Christina S. Lee Adjunct Associate Professor of Behavioral and Social Sciences

Dr. Lee is an assistant professor (Research) in the Department of Community Health, where her clinical and research interests focus on Motivational Interviewing (MI) with vulnerable populations. She received her Ph.D. from New York University in 2002 and completed her internship in clinical psychology (specializing in Health Psychology), at Tewksbury State Hospital, Massachusetts. Prior to graduate school Dr. Lee worked as a substance abuse counselor with chemically dependent and mentally-ill patients in a hospital setting. As a graduate student she received a National Research Service Award (NIAAA) for her dissertation on clinical decision-making with minority alcohol-involved adolescents. She completed her postdoctoral fellowship in addictions studies at the Brown University School of Medicine. Since 2005 Dr. Lee has been a Planning Committee member for the Working Consortium on the Inclusion and Care of the Underserved, sponsored by the Mayo Clinic and is a member of the Diversity Special Interests Group of the Clinical Psychology Training Consortium at Brown Medical School. She has served on a scientific review committee for NIAAA.

Brown Affiliations

scholarly work

Borrelli, B., Lee, C.S., & Novak, S.N. (in press). Nurses Acquisition and retention of smoking cessation counseling skills: A prospective study. American Journal of Preventative Medicine.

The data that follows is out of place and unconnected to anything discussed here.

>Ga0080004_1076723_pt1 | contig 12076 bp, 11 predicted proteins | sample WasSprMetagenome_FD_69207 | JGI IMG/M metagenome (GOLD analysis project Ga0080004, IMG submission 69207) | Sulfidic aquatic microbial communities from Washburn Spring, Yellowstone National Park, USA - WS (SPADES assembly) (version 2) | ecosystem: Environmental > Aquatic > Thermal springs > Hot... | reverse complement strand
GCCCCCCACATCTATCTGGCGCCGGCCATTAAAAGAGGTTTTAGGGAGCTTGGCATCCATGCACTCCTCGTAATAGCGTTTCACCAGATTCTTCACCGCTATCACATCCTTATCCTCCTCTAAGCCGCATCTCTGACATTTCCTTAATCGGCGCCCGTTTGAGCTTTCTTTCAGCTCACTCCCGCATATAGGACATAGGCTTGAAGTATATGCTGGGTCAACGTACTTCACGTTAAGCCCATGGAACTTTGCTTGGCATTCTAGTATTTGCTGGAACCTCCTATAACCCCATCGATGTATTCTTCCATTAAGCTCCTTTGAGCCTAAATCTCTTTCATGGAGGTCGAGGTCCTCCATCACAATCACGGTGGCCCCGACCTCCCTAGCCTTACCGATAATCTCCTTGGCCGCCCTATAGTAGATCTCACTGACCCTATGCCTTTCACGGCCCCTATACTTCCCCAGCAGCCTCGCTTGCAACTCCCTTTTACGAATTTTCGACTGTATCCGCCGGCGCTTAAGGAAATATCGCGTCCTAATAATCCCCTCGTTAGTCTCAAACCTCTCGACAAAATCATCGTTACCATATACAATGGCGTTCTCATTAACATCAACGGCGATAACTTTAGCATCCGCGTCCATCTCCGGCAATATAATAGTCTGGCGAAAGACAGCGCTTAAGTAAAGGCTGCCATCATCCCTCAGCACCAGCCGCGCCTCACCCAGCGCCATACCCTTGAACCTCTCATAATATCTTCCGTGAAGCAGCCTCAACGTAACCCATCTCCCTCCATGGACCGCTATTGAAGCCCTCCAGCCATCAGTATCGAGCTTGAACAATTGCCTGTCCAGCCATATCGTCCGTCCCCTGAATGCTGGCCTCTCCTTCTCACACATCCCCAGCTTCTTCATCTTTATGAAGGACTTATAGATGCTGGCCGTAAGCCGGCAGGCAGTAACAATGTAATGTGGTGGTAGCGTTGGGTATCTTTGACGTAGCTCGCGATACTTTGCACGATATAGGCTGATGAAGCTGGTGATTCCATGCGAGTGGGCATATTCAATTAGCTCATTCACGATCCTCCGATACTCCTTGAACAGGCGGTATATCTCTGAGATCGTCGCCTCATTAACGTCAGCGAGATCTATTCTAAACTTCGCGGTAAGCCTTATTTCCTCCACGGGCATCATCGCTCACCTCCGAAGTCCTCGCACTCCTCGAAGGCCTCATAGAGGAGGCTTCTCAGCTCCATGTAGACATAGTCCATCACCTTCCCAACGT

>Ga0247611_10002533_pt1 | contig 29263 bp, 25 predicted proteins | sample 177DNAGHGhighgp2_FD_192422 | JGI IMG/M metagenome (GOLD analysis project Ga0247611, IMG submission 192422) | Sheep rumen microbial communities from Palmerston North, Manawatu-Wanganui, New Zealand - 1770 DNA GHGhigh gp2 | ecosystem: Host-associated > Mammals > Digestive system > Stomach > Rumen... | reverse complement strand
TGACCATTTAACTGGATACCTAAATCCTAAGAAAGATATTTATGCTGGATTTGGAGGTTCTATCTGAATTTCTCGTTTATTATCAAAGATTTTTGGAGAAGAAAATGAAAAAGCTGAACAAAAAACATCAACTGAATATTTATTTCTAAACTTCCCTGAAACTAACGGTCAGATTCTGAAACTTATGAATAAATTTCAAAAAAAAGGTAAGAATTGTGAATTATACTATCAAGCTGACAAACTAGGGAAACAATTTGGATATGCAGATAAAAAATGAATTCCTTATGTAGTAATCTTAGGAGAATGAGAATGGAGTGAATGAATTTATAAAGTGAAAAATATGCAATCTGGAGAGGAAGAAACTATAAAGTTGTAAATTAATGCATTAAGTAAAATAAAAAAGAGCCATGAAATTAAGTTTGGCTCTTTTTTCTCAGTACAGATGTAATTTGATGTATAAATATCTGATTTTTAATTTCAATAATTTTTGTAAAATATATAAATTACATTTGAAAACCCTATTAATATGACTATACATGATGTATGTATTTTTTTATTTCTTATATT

David, S., Smith, M., Lee, C.S., & Sullivan, G. (in press). A community primary care/academic partnership model for smoking cessation using nicotine replacement therapy in Latin Americans. American Journal of Public Health.

Lee, C.S., Longabaugh, R., Baird, J., Abrantes, A.A., Borrelli, B., Stein, L.A.R., Woolard, R.W., Nirenberg, T.D., Becker, B., Mello, M., Carty, K., Clifford, P., and Gogineni, A.(in press). Do patient intervention ratings predict alcohol-related outcome? Addictive Behaviors.

Lee, C.S., Abrantes, A., Colby, S.M., Lopez, S.R., and Jordan, T.J. (In press). Medical student judgments of alcohol-involved adolescents. Substance Use and Misuse.

Lee, C.S. and the Academic ED SBIRT Research Collaborative. The Impact of Screening, Brief Intervention and Referral for Treatment (SBIRT) on Emergency Department Patients' Alcohol Use. Ann Emerg Med. 2007; V: pp. (in press).

Lee, C.S., Lopez, S.R., Colby, S.M., Tejada, M., Garcia Coll, C., and Smith, M. (Winter 2006). Social processes underlying acculturation: A study of drinking behavior among immigrant Latinos in the Northeast United States. Contemporary Drug Problems, 33, 585-609.

Colby, S.M., Lee, C.S., Lewis-Esquerre, J., Esposito, C., and Monti, P.M. (2004). Adolescent alcohol misuse: methodological issues for enhancing treatment research. Addiction, 99, (Suppl.2), 47-62.

Lee, C. (2001). The use of narrative in understanding how cancer affects development: the stories of one cancer survivor. Journal of Health Psychology, 6(3), 283-293.

Baird, J., Longabaugh, R., Lee, C.S., Stein, L.A.R., Woolard, R.W., Nirenberg, T.D., Becker, B., Mello, M., Carty, K., and Gogineni, A.). (in press). The retention of participants in a brief Motivational Intervention in the Emergency Department. Alcoholism: Clinical and Experimental Research.